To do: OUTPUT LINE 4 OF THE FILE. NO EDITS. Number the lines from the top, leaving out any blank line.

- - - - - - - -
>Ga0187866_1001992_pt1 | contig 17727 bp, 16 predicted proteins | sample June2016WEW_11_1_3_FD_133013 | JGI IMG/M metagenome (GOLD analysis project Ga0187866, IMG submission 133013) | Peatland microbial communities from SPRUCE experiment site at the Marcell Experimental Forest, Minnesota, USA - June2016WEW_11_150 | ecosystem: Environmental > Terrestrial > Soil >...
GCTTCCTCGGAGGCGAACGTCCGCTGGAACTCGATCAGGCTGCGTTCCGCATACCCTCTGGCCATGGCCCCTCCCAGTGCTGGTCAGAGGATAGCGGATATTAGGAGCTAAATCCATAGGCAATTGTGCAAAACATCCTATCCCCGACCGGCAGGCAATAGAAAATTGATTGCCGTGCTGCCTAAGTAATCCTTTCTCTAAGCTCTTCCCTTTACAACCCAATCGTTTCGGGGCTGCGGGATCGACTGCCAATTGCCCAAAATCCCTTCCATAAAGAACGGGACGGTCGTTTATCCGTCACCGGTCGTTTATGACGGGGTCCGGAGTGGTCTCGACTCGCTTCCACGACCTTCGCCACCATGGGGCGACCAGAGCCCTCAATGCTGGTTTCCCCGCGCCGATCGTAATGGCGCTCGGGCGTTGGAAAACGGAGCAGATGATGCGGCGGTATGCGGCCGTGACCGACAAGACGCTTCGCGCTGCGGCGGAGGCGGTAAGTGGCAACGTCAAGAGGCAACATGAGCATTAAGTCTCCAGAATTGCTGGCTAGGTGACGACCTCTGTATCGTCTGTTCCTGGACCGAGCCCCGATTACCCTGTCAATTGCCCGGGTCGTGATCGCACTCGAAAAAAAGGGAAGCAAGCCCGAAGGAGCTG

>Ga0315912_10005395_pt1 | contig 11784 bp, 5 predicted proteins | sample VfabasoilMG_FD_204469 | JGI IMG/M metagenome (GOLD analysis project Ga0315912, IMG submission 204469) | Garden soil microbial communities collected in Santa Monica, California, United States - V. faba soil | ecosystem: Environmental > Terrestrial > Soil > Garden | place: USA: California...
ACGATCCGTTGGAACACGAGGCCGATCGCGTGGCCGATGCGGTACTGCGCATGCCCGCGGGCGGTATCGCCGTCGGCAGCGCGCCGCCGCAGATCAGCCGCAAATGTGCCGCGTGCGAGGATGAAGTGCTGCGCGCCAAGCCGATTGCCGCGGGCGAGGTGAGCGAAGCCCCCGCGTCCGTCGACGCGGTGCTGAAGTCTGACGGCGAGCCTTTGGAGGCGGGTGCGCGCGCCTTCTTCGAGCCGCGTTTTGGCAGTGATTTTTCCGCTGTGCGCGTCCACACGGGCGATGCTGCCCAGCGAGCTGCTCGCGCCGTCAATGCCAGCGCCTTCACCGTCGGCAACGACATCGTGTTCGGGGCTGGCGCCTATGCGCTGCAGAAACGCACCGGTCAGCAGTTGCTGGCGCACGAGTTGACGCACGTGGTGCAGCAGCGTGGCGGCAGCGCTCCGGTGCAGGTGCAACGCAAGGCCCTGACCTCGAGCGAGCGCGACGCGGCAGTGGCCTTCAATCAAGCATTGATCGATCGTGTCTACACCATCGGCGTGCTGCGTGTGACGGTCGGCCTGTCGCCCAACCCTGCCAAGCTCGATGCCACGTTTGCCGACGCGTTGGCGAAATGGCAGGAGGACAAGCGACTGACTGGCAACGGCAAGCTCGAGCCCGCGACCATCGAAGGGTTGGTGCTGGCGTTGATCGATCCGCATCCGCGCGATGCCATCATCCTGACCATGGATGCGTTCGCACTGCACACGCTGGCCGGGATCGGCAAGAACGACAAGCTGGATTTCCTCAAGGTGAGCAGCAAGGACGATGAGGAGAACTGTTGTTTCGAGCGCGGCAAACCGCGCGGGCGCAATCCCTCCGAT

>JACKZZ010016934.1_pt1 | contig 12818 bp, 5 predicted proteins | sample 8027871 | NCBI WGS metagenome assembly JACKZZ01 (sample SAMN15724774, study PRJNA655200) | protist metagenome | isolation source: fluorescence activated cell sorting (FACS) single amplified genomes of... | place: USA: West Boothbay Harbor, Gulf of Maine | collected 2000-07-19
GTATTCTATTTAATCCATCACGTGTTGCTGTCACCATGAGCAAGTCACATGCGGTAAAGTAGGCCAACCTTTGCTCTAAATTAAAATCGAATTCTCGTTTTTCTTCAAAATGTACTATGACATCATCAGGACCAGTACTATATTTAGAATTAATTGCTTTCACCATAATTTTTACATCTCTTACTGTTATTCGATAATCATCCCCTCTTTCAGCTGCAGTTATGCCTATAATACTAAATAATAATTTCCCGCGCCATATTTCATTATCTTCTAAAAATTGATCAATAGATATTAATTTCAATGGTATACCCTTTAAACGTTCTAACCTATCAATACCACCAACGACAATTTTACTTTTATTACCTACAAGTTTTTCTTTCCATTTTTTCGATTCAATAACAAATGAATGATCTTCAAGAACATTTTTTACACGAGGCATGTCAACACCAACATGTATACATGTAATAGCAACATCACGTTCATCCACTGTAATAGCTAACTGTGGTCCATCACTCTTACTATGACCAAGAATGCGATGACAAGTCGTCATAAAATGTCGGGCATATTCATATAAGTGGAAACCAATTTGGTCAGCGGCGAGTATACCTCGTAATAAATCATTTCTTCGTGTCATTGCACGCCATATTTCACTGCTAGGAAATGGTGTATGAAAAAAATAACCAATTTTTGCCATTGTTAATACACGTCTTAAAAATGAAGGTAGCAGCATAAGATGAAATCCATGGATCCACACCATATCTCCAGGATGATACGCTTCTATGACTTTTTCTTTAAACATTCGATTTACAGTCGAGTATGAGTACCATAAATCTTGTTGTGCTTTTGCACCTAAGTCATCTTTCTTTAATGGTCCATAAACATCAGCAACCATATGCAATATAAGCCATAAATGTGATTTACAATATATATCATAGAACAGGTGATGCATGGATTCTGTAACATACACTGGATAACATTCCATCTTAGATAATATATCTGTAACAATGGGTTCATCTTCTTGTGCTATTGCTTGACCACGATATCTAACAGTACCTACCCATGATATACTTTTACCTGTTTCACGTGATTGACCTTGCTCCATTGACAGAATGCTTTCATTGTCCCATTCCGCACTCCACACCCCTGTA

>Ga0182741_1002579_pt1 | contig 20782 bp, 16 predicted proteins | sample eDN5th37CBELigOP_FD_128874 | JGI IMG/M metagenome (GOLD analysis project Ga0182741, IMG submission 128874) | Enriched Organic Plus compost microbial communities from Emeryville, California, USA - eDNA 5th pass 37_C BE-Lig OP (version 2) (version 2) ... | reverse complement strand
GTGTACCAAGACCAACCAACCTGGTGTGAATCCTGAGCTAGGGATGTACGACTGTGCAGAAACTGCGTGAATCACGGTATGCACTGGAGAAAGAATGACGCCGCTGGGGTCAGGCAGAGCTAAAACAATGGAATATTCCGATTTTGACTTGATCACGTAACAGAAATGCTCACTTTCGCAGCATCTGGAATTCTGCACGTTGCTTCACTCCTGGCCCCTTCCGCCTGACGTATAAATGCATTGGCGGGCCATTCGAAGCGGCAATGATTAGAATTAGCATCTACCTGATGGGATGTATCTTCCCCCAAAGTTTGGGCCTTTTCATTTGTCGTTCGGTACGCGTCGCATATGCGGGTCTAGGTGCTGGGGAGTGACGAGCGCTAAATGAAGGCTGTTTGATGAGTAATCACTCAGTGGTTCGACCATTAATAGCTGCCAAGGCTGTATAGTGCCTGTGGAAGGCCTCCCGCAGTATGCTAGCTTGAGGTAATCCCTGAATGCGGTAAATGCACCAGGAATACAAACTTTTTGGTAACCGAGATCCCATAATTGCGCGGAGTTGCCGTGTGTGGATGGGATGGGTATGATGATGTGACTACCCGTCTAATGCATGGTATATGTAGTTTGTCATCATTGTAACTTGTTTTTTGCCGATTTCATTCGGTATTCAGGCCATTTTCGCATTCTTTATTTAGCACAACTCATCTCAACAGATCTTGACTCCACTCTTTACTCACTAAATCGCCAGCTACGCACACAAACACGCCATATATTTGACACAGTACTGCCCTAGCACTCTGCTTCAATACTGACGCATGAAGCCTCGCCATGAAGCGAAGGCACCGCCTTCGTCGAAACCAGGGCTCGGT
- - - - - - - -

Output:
ACGATCCGTTGGAACACGAGGCCGATCGCGTGGCCGATGCGGTACTGCGCATGCCCGCGGGCGGTATCGCCGTCGGCAGCGCGCCGCCGCAGATCAGCCGCAAATGTGCCGCGTGCGAGGATGAAGTGCTGCGCGCCAAGCCGATTGCCGCGGGCGAGGTGAGCGAAGCCCCCGCGTCCGTCGACGCGGTGCTGAAGTCTGACGGCGAGCCTTTGGAGGCGGGTGCGCGCGCCTTCTTCGAGCCGCGTTTTGGCAGTGATTTTTCCGCTGTGCGCGTCCACACGGGCGATGCTGCCCAGCGAGCTGCTCGCGCCGTCAATGCCAGCGCCTTCACCGTCGGCAACGACATCGTGTTCGGGGCTGGCGCCTATGCGCTGCAGAAACGCACCGGTCAGCAGTTGCTGGCGCACGAGTTGACGCACGTGGTGCAGCAGCGTGGCGGCAGCGCTCCGGTGCAGGTGCAACGCAAGGCCCTGACCTCGAGCGAGCGCGACGCGGCAGTGGCCTTCAATCAAGCATTGATCGATCGTGTCTACACCATCGGCGTGCTGCGTGTGACGGTCGGCCTGTCGCCCAACCCTGCCAAGCTCGATGCCACGTTTGCCGACGCGTTGGCGAAATGGCAGGAGGACAAGCGACTGACTGGCAACGGCAAGCTCGAGCCCGCGACCATCGAAGGGTTGGTGCTGGCGTTGATCGATCCGCATCCGCGCGATGCCATCATCCTGACCATGGATGCGTTCGCACTGCACACGCTGGCCGGGATCGGCAAGAACGACAAGCTGGATTTCCTCAAGGTGAGCAGCAAGGACGATGAGGAGAACTGTTGTTTCGAGCGCGGCAAACCGCGCGGGCGCAATCCCTCCGAT